I just returned to Boston from Miami where i officiated at my uncle's funeral and cleared out his apartment in a condo resort inhabited by seniors. It's a beautifully landscaped property with a small lake and tropical flora in South Florida. It has the look and feel of an upscale kibbutz for wealthy Jewish 90 year olds. The vast majority of residents are semi-invalids who use walkers or wheelchairs to move around. Many have one or two caregivers (the new term for 'servant') to assist them. During the day, the residents come downstairs for their meals in a large dining hall cum restaurant. They then sit outside on lounge chairs, discussing their medications and health problems, or go into a large room filled with tables and chairs where they play cards with their peers or listen to guest speakers on subjects of interest to them. A few of the more savvy ones use the two computers in the card room to play solitaire. This is their public life.

My uncle was the most fit amongst them. Although he had just turned 91, he looked 15 years younger and walked around without any aids or servants. He took a lot of health supplements, being one of the early adaptors of vitamins. He ordered and swallowed thousands of dollars of alternative supplements every year. Perhaps it helped him, but in the end, he died from liver failure. I wonder if all those supplements were too much of a burden on his liver.

What struck me the most when i was cleaning out my uncle's apartment and living in this somewhat surreal world of well-off 90-year-olds are the words that Maharaj Yudhistira spoke to his father, Yamaraj, when asked about the most wonderful thing in this world. He famously answered that while death is all around everyone in this world, no one thinks that death will touch him.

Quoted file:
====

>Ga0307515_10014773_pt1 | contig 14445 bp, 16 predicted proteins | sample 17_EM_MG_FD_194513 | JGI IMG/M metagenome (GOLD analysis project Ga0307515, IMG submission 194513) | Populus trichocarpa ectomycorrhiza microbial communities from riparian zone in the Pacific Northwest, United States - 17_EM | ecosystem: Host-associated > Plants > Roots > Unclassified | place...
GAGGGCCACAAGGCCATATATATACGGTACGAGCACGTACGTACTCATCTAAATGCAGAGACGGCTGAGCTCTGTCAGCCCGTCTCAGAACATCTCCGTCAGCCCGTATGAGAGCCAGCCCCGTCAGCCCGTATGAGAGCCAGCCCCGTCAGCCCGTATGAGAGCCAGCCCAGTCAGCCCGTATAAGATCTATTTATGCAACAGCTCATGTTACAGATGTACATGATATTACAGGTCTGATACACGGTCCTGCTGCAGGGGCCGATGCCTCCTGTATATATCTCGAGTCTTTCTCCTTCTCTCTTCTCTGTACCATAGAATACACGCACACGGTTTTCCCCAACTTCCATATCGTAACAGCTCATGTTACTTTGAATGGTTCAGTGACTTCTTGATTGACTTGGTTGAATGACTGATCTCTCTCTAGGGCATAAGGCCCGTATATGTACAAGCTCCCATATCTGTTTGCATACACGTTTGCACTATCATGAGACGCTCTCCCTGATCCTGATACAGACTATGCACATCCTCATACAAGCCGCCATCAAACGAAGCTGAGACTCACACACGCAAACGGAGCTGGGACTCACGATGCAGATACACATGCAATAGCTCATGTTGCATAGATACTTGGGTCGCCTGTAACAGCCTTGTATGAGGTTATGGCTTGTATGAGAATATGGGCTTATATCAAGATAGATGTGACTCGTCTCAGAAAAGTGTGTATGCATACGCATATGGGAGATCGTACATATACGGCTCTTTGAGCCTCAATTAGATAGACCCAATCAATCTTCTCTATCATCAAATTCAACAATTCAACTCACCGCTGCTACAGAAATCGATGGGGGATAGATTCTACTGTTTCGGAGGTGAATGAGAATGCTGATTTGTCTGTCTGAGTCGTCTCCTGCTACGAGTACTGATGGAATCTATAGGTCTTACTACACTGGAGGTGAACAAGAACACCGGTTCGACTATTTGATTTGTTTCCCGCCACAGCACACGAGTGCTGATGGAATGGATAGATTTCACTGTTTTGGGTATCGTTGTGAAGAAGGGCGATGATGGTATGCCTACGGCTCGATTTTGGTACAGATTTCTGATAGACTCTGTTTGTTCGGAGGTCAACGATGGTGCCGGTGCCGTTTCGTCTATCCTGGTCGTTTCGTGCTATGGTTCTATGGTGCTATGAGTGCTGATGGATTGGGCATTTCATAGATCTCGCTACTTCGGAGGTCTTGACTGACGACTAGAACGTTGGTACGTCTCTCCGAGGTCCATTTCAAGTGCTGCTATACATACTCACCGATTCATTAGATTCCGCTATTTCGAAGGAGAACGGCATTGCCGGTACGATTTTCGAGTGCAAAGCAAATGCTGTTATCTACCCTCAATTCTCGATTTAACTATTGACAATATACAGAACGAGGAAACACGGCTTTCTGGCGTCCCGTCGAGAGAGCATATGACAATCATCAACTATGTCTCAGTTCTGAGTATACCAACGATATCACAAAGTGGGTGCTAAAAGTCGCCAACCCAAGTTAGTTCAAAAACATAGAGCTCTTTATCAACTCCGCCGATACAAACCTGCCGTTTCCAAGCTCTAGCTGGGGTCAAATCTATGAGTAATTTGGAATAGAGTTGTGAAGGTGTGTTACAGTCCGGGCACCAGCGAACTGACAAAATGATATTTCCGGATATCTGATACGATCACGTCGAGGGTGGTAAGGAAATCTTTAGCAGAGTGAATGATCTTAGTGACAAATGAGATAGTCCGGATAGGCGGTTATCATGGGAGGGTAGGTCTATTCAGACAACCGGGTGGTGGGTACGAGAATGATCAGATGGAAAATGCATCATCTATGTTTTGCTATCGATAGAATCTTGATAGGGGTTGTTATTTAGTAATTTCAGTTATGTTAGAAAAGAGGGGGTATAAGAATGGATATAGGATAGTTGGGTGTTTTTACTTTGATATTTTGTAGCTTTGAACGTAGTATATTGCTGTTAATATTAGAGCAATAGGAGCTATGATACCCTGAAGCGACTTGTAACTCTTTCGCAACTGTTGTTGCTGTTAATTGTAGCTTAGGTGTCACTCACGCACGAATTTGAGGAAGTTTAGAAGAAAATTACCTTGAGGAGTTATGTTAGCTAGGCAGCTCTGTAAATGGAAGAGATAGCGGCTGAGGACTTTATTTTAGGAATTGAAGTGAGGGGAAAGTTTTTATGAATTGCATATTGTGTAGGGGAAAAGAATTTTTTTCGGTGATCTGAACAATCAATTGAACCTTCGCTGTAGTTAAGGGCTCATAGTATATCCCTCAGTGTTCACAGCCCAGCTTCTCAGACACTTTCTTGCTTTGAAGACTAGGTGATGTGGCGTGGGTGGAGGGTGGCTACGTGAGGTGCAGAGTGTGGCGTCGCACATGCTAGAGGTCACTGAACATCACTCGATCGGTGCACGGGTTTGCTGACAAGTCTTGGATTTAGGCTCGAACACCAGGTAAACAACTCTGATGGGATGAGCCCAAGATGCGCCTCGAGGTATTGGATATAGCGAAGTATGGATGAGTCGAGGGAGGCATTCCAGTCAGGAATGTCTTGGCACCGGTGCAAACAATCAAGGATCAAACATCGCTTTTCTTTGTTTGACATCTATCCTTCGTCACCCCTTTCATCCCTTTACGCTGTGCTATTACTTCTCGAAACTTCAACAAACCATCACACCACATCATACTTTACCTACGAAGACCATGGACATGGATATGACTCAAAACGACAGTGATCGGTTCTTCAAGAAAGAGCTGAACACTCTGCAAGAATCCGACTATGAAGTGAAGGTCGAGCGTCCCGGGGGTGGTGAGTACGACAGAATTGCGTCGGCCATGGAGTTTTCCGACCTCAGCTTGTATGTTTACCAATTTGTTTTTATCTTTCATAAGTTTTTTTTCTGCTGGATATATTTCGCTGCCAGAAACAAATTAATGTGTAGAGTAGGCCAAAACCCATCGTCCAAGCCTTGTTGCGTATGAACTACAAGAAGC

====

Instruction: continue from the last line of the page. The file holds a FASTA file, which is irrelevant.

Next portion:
While this is universally true for young people and even the middle-aged, by the time someone reaches 90, they know that death is approaching. They make out their wills; they see their relatives and friends dropping one by one; they look in the mirror and are sometimes stunned when they see the irrepressible force of old age. But a lifetime of habits and beliefs cannot be undone at the fag end of life. I observed my uncle during several visits before his final illness, and he basically carried on as best he could, with the habits he had established 50 or 60 years ago, when he was young. He didn't have the energy or passion he once had, but he tried to follow (or was forced to follow) the same basic patterns that took root during his youth and middle age. I'm sure he had thoughts about his own death, but he was helpless to do anything to prepare himself for it. So he continued to take those vitamin supplements, and hope against hope that the inevitable might be delayed.

I think the moral of this story is not to wait until old age to realize that death is indeed very close at hand. It's a neighbor one cannot get rid of, one can never move away from. The smart thing to do is to change one's habits to conform to this reality. Our mortality is alive and well, and this fact renders activities that are averse to the Supreme Spirit-- however attached we may be to them-- null and void of value.

The purport behind Maharaj Yudhistira's prescient observation is a lesson for us to take to heart. It means: don't follow the crowd blindly. And don't be a leader to blindly try to change the world. Stop following your mind and follow a mahajan. Change your habits accordingly and change your heart, while you still have blood pumping thru it.